New policy recommends foods such as crackers and vegetable chips
Published: Monday, January 30, 2012 at 6:42 p.m.
Last Modified: Monday, January 30, 2012 at 6:42 p.m.
Littlewood Elementary School students have always been encouraged to demonstrate proper table manners in the lunchroom.
School administrators picked out the best table each day and handed out the reward: some Skittles candy.
But with an emphasis on healthy treats, the school recently switched to Goldfish crackers.
It's part of a new Alachua County School District policy, which means students may be in for some not-so-sweet treats.
Alachua County Public Schools recommends teachers do away with sugary snacks as a reward, favoring graham crackers and vegetable chips over candies like M&Ms and Jolly Ranchers.
The new rule arose out of an October wellness committee meeting, said Diana Lagotic, the district's elementary curriculum director. The committee consists of parents, teachers, area doctors and district staff. The School Board voted on the policy earlier this week.
“We have some schools that have decided on their own to not have candy as rewards,” she said. “Some schools hadn't eliminated candy and I think some parents got confused when they moved from one place to another.”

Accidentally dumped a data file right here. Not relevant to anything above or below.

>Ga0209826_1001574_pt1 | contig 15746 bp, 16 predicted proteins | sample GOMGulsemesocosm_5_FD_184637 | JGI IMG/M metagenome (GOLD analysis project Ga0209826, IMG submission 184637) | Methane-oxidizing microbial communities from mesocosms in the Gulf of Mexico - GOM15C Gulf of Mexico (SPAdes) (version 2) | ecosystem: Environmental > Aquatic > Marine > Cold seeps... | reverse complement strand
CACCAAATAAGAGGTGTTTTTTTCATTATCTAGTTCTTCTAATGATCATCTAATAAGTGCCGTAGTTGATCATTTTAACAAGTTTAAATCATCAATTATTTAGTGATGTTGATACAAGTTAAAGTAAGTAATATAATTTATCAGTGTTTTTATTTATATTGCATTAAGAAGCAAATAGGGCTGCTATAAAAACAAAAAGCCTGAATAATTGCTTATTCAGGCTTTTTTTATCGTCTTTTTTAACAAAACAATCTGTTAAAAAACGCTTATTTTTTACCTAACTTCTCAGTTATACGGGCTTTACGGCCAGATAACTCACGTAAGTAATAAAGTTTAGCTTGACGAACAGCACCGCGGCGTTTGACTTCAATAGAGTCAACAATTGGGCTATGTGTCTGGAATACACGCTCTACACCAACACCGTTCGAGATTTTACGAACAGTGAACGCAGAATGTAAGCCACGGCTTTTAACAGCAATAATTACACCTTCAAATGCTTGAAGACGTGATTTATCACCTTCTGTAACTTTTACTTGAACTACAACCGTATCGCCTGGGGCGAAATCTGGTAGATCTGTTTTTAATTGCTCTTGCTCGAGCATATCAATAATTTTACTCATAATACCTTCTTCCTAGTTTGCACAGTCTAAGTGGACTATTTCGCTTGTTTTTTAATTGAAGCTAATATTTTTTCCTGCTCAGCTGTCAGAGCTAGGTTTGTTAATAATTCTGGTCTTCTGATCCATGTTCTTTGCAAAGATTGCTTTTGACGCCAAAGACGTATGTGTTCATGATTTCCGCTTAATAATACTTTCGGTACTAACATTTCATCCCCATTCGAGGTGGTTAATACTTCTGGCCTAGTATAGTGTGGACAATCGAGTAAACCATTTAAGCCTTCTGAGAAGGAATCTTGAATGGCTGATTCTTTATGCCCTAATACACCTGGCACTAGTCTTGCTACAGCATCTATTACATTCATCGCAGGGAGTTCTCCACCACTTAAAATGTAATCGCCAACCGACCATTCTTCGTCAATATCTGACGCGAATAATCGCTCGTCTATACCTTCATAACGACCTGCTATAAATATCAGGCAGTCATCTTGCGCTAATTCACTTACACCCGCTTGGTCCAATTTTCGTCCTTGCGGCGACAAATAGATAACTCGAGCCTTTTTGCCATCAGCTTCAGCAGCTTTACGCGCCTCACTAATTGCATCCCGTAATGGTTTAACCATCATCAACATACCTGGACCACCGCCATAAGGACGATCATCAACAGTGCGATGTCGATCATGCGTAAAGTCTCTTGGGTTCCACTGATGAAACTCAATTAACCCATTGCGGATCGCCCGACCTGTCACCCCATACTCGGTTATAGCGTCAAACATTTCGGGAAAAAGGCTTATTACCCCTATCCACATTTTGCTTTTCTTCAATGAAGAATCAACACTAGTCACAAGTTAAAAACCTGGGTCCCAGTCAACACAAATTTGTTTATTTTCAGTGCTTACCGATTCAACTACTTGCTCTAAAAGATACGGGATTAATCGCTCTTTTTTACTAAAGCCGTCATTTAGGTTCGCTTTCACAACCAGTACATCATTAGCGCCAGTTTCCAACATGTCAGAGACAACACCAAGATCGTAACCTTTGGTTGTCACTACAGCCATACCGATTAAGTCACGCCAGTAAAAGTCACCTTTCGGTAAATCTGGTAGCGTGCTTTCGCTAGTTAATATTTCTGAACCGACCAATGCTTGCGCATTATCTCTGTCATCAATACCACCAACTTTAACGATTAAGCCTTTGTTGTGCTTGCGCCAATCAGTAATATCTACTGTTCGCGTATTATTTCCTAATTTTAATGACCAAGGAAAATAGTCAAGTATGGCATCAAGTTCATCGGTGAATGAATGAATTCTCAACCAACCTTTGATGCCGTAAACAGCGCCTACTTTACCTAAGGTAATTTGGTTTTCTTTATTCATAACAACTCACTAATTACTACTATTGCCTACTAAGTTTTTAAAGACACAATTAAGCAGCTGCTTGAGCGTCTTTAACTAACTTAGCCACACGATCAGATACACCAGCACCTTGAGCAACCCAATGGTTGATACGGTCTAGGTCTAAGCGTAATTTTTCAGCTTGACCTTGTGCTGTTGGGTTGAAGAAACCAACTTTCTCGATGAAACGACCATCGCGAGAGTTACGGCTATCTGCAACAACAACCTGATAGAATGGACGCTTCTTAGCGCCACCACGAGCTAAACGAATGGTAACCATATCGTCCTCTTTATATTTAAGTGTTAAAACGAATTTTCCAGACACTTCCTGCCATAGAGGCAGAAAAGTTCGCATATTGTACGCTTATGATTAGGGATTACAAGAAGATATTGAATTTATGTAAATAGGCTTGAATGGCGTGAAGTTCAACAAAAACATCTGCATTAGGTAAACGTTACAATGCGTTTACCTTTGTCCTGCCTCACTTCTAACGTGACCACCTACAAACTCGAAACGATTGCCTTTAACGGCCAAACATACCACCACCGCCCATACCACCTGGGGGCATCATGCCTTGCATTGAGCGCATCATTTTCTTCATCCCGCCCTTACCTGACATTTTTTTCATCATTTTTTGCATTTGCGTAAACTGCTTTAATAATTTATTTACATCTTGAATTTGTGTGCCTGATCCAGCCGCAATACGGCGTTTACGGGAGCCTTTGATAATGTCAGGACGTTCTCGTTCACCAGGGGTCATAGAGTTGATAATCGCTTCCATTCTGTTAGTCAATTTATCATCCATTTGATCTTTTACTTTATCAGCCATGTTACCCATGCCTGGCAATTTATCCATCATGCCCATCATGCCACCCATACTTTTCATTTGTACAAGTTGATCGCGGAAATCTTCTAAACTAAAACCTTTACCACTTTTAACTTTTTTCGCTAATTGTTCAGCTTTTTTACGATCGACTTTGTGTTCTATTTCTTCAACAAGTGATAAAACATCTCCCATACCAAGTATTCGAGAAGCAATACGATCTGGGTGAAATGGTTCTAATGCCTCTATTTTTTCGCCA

The new districtwide policy aims to “encourage teachers to use non-food incentives as rewards. When food is used, candy should not be included in the food choice.”
That doesn't mean teachers can't give out candy, Lagotic said.
“We have been looking at healthy kind of snacks, but we haven't eliminated candy,” she said.
Wiles Elementary School Principal Barbara Buys said her school has had a no-candy policy for years.
Some may try to circumvent that rule, Buys said, but the long-standing policy remains no candy.
The district also suggests using stickers, good behavior coupons and raffle tickets.
Harvey Ward, a parent of a first-grader at Glen Springs, said in an online comment on gainesville.com that he knows teachers have the best intentions and work under many statutory constraints.
“I also know there's nothing wrong with candy ... occasionally,” he wrote, “but how ‘bout we leave it up to parents to decide when our kids get candy instead of sending first-graders home with a backpack full of it?''
Candy can sometimes make behavior worse, Lagotic said.
“Sometimes candy can stimulate them more,” she said. “Stickers are a real incentive for a lot of children and those you can buy pretty cheaply.”
For some students, just getting any reward is enough, Lagotic said.
The revised policy also encourages parents to refrain from bringing sugary classroom treats, instead recommending more healthy alternatives like hummus and apple slices.